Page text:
EU pressured to give results of leak probe into China disinformation

The EU faces pressure to reveal the results of a leak inquiry it launched over internal emails that suggested it toned down a report on alleged Chinese disinformation after pressure from Beijing.

European parliamentarians are concerned that the bloc’s diplomatic service has focused more on how the documents became public than on the substantive question of how it dealt with China’s complaints.

The affair has crystallised fears among some legislators, member state diplomats and analysts that the EU is reluctant to fund its anti-disinformation efforts properly or to push back strongly against Beijing.

The perceived hesitancy contrasts increasingly sharply with the economic countermeasures being drafted over China’s alleged failure to reciprocate the market access the EU allows Chinese companies.

“I am perplexed and unhappy they have not said anything about the leak inquiry,” Markéta Gregorová, a Czech MEP who sits on the European parliament’s foreign affairs committee, told the Financial Times.

She added: “The focus on the leak rather than the Chinese pressure is also strange.”

Ms Gregorová called for the diplomatic service to divulge the outcome of the leak inquiry launched in May and also what measures it had taken to improve its “resilience against self-censorship and undue interference”.

The EU’s diplomatic wing — known as the European External Action Service — has recently completed the final report on the leak, according to people familiar with the matter. An EU official said the inquiry had “identified clear evidence of unauthorised disclosure of information”, but had “not established evidence of a leak directly by EEAS staff to a journalist”. The EEAS insisted the inquiry was not yet closed.

The affair burst into public after internal diplomatic service emails, first disclosed by the New York Times, revealed a dispute over the editing of an April EU report that accused China of a “global disinformation campaign” during the coronavirus pandemic.

After a draft of the document leaked to the news organisation Politico, China made at least three formal diplomatic complaints to the EU and warned that bilateral relations would be hit should the bloc publicly accuse it of spreading coronavirus crisis propaganda.

A version of the report eventually published made criticisms of China but was shorn of any reference to the alleged “global disinformation campaign”.

In the internal diplomatic service emails, Monika Richter, a disinformation analyst, raised concerns that changes being made to the report showed the EU’s “apparent willingness to self-censor in response to Beijing’s threats”.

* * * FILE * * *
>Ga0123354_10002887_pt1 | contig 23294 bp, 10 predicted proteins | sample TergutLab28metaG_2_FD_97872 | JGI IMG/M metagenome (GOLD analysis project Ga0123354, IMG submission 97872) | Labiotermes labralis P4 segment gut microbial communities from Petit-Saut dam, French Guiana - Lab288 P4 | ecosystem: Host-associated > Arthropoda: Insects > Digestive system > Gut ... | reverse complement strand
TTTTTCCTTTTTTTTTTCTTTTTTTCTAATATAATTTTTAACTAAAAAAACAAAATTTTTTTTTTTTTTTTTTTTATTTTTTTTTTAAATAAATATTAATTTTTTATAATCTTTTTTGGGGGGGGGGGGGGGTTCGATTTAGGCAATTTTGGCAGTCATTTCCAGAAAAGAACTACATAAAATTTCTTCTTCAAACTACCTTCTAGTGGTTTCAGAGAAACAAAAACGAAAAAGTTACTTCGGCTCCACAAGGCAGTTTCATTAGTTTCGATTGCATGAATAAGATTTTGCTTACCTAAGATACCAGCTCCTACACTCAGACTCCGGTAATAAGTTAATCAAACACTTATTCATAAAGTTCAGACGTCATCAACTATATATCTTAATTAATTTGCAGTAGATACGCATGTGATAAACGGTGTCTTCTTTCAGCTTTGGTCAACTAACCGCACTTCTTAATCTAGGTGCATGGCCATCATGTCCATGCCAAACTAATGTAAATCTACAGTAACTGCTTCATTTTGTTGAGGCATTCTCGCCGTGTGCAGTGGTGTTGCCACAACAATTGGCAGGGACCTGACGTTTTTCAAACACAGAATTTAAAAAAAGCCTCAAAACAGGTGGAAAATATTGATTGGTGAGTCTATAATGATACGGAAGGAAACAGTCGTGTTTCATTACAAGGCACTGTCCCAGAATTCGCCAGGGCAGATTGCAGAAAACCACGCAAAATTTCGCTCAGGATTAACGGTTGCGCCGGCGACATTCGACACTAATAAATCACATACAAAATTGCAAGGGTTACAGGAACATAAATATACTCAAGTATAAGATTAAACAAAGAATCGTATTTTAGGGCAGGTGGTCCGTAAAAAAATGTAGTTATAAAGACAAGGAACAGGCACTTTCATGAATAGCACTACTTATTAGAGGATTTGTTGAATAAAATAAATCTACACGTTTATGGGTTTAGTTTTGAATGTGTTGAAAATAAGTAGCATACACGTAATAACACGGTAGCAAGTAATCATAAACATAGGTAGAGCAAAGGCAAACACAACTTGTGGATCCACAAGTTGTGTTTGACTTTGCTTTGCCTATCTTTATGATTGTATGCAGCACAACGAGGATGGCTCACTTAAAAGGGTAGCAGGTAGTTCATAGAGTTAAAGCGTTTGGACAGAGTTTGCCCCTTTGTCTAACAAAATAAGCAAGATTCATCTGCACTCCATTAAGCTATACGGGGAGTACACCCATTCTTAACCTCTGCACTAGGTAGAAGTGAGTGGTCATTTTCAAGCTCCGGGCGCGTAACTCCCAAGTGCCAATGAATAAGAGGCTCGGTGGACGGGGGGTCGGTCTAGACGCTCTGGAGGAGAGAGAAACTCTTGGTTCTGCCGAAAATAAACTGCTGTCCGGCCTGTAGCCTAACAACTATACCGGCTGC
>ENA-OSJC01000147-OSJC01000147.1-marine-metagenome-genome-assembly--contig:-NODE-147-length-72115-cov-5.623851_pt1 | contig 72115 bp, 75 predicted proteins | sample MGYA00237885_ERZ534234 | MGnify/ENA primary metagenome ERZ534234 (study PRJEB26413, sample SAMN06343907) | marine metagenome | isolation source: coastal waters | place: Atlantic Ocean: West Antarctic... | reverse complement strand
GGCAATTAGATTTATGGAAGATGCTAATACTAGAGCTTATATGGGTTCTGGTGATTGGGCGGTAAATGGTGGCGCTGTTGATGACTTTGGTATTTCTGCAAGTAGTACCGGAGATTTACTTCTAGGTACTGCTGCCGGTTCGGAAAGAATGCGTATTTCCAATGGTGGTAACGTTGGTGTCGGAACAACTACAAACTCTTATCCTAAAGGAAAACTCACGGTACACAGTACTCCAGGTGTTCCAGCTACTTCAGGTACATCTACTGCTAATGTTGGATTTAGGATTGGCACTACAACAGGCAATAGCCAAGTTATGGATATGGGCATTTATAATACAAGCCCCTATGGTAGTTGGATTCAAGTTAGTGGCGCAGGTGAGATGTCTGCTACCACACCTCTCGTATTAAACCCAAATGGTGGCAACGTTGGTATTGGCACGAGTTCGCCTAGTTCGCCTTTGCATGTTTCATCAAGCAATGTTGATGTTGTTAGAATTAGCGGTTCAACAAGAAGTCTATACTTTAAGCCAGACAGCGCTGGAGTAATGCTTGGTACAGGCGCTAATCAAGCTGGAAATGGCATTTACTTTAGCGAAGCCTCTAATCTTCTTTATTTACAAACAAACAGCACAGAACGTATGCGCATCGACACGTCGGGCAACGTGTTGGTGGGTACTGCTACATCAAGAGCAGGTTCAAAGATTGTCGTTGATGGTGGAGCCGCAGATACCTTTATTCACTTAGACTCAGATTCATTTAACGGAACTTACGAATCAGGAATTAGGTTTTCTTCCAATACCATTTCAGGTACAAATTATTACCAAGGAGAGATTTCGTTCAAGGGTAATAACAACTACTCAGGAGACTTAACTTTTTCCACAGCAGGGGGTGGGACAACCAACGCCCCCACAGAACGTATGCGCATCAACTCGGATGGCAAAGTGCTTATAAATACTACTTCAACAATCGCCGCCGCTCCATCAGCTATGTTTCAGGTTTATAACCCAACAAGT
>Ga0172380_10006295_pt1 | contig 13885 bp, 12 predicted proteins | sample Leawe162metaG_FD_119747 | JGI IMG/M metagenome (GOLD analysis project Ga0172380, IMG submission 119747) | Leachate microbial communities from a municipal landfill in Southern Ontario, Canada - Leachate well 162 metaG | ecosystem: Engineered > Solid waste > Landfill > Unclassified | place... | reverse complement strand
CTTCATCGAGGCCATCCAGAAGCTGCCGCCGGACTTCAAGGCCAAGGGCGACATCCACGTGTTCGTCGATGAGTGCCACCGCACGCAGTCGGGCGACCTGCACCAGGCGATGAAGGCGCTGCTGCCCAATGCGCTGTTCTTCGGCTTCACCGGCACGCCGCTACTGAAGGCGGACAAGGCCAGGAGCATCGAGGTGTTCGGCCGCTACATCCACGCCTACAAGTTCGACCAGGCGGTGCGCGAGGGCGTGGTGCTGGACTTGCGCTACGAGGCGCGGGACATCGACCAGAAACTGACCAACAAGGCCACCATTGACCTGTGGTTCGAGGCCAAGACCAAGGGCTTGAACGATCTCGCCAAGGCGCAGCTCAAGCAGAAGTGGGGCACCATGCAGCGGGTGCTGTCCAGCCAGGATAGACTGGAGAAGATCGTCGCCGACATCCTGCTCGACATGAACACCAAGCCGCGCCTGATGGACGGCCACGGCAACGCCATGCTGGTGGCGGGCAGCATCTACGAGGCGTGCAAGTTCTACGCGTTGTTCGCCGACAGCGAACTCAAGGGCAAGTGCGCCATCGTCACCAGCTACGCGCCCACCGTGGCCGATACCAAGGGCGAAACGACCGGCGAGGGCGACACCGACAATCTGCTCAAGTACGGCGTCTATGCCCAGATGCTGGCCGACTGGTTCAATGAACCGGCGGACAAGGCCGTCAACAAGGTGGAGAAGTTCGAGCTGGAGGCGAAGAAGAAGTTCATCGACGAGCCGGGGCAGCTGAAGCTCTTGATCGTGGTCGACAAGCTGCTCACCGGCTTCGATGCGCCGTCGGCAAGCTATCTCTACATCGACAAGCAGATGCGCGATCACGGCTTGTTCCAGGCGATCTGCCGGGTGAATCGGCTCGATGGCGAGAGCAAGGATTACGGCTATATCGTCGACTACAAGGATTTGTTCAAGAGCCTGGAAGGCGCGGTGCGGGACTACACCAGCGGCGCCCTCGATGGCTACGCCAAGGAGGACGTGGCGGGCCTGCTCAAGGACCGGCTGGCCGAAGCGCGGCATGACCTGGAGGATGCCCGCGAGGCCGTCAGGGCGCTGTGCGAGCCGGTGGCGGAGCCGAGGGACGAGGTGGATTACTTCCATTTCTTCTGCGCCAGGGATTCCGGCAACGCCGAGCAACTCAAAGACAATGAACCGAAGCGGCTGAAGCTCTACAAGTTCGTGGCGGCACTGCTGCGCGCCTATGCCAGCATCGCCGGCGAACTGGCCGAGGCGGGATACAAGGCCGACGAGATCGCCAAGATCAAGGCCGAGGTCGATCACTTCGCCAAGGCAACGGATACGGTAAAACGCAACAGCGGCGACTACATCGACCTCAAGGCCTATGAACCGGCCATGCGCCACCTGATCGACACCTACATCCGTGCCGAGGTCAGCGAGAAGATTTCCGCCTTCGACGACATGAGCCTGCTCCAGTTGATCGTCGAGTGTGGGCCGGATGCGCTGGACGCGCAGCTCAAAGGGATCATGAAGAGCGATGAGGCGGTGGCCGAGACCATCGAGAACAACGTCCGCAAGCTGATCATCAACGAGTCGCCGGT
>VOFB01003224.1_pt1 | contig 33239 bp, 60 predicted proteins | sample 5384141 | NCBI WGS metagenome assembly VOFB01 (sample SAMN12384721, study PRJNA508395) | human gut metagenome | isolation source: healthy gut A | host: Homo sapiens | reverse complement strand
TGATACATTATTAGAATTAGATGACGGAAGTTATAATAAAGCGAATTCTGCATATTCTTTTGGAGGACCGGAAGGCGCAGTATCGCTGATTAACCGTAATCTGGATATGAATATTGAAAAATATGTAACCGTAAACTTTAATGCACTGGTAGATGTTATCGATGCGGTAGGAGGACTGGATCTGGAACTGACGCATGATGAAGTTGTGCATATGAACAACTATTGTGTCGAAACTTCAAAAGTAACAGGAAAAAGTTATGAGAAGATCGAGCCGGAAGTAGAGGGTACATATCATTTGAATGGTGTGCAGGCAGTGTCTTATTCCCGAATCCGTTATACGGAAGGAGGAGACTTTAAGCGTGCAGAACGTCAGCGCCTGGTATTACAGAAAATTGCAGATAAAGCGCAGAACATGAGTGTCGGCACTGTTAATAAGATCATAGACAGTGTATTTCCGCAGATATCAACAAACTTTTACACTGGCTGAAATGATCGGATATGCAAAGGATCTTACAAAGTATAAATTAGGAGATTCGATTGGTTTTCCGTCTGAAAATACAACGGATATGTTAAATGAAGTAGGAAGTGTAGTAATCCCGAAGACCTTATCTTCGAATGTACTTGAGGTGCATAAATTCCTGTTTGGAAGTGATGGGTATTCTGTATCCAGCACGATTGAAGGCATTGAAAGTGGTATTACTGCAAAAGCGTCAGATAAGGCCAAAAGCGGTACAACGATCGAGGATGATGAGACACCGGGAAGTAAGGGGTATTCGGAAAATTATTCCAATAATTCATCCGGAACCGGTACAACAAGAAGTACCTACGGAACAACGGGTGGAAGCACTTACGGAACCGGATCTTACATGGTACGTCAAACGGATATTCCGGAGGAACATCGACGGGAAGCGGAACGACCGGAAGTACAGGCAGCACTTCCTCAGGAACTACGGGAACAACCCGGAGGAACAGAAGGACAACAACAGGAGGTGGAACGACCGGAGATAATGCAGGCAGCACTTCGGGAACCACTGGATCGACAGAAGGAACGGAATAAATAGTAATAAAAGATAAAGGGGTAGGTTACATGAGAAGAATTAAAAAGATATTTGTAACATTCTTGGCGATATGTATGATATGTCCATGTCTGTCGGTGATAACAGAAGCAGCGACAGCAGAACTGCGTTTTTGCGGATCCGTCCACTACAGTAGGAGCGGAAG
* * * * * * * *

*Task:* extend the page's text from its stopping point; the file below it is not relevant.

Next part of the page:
The diplomatic service responded by launching an inquiry into how the emails came to be disclosed. Josep Borrell, the bloc’s foreign policy chief, told the European parliament foreign affairs committee in April that the “personal belief” of a staff member “maybe . . . written to be leaked” had damaged the credibility of the institution.

Ms Richter left the EU diplomatic service last week of her own accord to take a job in the private sector. She told the FT that she was not the source of the leak and was disillusioned by the EU’s institutional response to Chinese pressure.

“It was the fact that, in the face of what was an incredibly crude and also well-known intimidation tactic by the Chinese ministry of foreign affairs, the knee-jerk reaction was: ‘There’s pushback and so we should self-censor — or we need to second guess what we did’,” she said.

Hilde Vautmans, another MEP on the parliament’s foreign affairs committee, said legislators had “made it very clear that the EU should never give in to pressure by the Chinese to censor reports”.

“I personally think it is very good if civil servants are critical and dare to share concerns with their colleagues about foreign pressure,” she said. “This is a culture that the European institutions should cherish and even encourage.”

Reinhard Bütikofer, a third parliamentary foreign affairs committee member, said that the diplomatic service must share the results of the leak inquiry once formally completed and deal with the “open questions” remaining about the matter.

The diplomatic service has always maintained it did not bow to Chinese pressure to soften the report. It has said the published document was the product of a normal editing process, with “particular attention” paid to ensure phraseology in public reports was “unassailable”.

It also defended the decision to launch the leak inquiry, arguing that breach of confidentiality was “a serious matter we cannot accept”. “It undermines the work done by the institution including the safety of the members working on disinformation,” it said.

China has denied it has spread disinformation during the pandemic.